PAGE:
Harnessing science to nurture plants and optimise yield
There are many things we can take for granted, and in vegetable and potato production this can be as simple as nutrition and its impact on a crop from a plant physiology perspective.
However, growers and advisers armed with a deep knowledge of nutrition and its practical application in a crop are better placed to ensure that crop achieves peak production.
This is a focus for plant nutrition company Stoller Australia, which has been active in the Australian market for 25 years and over 50 years worldwide through its development of liquid fertilisers and nutrient products for a range of crops.
“We use a science-based approach to look at a plant’s nutrient needs and maximise the timing of those nutrients to improve yields,” Stoller Australia Technical Manager Domenic Cavallaro said.
“A key focus for growers in vegetable production is to maximise the root growth of a plant as this can provide the nutrients and water required for the yields that growers are looking for.
“It is also important for growers to be aware of the environmental conditions and stressors that plants experience during their growth (such as temperature and levels of moisture) and how we can overcome those stressors to improve yields.”
Nutrients to look out for
According to Domenic, adequate levels of both phosphorus and calcium are important for root growth in a plant. Calcium can be used to reduce sodium chloride build-up, especially when brackish water is used for irrigation.
Boron and calcium are also important for improving the shelf life of fresh produce as it helps to reduce the effects of oxidation. Sufficient levels of boron and zinc can also promote root growth as well as flowering and vegetative growth.
As nutrition is not always front of mind for growers, Stoller delivers ‘masterclass’ training for growers, agronomists and specialists which provides a refresher on plant physiology, the need for nutrients and the timing of their application in a crop.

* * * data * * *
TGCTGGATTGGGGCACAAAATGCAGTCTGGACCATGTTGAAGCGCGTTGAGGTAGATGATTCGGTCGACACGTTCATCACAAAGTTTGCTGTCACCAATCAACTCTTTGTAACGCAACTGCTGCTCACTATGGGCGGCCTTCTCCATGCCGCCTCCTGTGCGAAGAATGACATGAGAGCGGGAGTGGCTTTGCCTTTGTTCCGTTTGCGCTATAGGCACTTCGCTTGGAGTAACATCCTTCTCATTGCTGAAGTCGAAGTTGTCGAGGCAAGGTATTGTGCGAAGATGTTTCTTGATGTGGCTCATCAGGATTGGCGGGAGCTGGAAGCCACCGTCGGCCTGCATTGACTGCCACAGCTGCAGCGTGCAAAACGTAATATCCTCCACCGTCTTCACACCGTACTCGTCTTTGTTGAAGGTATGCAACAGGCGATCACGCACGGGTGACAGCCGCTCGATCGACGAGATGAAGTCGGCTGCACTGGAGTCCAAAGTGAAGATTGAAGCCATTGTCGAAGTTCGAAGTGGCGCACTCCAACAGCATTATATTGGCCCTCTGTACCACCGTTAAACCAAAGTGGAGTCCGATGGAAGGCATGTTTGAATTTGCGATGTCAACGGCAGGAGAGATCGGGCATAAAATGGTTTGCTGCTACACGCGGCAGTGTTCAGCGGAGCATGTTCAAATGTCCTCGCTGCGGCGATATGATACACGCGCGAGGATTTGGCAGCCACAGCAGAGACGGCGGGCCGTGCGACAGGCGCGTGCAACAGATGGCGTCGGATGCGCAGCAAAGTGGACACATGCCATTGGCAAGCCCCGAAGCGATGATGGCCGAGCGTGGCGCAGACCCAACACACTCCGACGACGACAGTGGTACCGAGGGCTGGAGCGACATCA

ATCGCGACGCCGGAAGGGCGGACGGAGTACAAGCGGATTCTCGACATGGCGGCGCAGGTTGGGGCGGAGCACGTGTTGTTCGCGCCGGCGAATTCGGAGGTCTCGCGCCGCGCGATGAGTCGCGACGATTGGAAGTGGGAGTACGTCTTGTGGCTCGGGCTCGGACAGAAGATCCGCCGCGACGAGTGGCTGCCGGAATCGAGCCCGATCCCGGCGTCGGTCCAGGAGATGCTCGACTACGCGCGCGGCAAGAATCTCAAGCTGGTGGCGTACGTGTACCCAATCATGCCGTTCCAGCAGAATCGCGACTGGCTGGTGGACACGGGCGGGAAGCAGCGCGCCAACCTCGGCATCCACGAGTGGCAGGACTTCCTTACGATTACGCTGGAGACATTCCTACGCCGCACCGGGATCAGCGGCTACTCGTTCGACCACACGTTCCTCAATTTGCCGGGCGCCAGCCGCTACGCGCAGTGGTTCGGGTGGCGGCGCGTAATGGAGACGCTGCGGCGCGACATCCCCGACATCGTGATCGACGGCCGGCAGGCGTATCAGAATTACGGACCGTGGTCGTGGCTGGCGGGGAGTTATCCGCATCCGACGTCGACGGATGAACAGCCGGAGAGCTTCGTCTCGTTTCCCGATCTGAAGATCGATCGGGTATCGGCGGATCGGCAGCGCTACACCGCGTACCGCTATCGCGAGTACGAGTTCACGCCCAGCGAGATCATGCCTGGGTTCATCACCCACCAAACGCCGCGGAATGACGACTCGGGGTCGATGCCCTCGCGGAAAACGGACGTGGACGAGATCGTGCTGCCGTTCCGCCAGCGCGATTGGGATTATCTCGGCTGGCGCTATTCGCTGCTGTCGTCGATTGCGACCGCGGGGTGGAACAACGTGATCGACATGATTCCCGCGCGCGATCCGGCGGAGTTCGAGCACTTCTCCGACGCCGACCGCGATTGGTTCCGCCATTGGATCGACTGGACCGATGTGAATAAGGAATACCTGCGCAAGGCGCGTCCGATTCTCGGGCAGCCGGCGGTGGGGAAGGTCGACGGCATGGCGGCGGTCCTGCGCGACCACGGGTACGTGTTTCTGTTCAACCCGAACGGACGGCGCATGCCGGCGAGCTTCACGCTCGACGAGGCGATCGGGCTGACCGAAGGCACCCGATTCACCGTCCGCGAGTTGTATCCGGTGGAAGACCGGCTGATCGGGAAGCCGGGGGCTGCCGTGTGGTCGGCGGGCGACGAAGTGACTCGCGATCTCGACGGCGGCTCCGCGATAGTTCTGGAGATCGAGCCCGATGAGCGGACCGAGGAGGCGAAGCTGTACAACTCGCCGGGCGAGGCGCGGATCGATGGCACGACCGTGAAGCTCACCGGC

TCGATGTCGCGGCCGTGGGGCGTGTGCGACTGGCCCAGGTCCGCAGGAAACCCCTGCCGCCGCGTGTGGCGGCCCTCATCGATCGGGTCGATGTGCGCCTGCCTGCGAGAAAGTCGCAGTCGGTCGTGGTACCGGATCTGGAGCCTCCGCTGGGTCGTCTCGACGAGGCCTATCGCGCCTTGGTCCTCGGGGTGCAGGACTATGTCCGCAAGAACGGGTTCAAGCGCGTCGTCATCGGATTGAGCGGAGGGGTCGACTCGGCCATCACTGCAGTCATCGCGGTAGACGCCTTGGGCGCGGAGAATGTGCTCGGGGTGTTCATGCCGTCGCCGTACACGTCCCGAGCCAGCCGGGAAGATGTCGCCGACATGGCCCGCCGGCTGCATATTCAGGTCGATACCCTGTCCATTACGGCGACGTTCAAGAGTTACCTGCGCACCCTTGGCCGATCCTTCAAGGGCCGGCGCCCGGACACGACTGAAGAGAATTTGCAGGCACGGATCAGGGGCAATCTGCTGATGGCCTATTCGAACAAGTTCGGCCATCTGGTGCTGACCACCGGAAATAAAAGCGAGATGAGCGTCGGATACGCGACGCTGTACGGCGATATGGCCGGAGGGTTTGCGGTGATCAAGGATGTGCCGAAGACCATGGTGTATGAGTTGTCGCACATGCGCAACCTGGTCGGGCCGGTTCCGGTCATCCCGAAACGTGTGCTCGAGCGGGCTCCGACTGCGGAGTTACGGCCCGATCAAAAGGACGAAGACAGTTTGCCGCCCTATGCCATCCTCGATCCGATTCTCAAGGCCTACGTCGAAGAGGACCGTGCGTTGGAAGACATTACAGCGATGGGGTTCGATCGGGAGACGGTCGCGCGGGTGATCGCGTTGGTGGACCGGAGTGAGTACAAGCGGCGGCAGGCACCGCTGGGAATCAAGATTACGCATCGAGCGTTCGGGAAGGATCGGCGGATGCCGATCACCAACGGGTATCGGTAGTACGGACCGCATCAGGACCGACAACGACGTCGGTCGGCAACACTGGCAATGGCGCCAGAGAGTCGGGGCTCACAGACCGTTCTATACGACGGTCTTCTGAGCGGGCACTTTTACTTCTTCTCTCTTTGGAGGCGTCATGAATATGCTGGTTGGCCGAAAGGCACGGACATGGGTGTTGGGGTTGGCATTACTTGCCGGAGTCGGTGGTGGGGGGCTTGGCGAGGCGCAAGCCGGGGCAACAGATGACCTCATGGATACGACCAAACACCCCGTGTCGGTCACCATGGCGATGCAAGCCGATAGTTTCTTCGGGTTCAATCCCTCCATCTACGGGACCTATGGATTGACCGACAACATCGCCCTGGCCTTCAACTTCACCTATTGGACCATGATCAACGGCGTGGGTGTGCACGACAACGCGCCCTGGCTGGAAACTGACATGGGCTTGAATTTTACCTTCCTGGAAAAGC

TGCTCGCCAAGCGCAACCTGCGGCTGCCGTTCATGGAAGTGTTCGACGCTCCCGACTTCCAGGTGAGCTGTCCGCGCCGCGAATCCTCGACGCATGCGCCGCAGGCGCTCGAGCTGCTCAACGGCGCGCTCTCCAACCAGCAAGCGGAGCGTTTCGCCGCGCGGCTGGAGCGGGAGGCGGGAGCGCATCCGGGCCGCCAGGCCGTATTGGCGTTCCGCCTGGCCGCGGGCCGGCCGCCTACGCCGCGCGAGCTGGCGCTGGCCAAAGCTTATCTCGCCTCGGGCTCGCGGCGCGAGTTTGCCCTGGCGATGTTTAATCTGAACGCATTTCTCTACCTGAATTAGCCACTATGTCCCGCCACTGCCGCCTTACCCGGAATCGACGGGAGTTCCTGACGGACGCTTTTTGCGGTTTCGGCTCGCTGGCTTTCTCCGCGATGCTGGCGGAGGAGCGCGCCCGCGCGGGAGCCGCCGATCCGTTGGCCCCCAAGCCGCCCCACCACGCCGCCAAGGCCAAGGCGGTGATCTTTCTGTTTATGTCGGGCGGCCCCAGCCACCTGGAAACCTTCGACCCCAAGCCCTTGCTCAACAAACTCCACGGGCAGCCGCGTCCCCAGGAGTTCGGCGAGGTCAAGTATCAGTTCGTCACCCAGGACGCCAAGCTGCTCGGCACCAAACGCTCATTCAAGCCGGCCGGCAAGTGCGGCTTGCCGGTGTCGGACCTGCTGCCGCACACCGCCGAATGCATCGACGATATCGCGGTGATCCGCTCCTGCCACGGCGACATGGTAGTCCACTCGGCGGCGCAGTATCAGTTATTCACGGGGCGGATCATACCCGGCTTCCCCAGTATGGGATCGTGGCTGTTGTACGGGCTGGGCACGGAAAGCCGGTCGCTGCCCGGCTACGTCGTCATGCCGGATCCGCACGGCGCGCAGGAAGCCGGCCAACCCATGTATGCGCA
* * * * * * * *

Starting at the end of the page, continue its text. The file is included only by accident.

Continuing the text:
“It’s nothing new to a lot of people but we focus on revisiting existing knowledge and refreshing the standard approach to maximising nutrition,” Domenic said.
Monitoring to manage
Domenic emphasised that soil and leaf testing plays a critical role in securing the yield potential of a crop and ultimately a grower’s return on investment.
“Soil and leaf testing is a really important nutritional management tool as it takes the guesswork out of where a plant is during its growth stages and makes sure inputs are fully utilised. For vegetable crops, this can be as simple as an annual soil test and 1-2 leaf tests during crop growth, unless nutrient deficiencies need to be corrected,” he said.
“If you see visual deficiencies in a crop, it’s too late as they should have been addressed 4-6 weeks earlier.”
Domenic added that soil and leaf testing works most effectively when growers incorporate it into their overall program.
“The main aim is to have it part of your program so you’re proactive and see any deficiencies before they become a problem. It also gives growers an opportunity to check the crop and do a visual inspection at the same time.
“The opportunity of managing soil is integral with maximising yield and nutrition. If we get nutrition right – making sure it is spot on, timed right for the seasons and used efficiently – it goes a long way to maintaining the viability of our soils.”
Further support and reading
You can find out more with our soil testing and interpretation guide for vegetable crops or our webinar recording on leaf and sap testing for managing vegetable crop nutrition.
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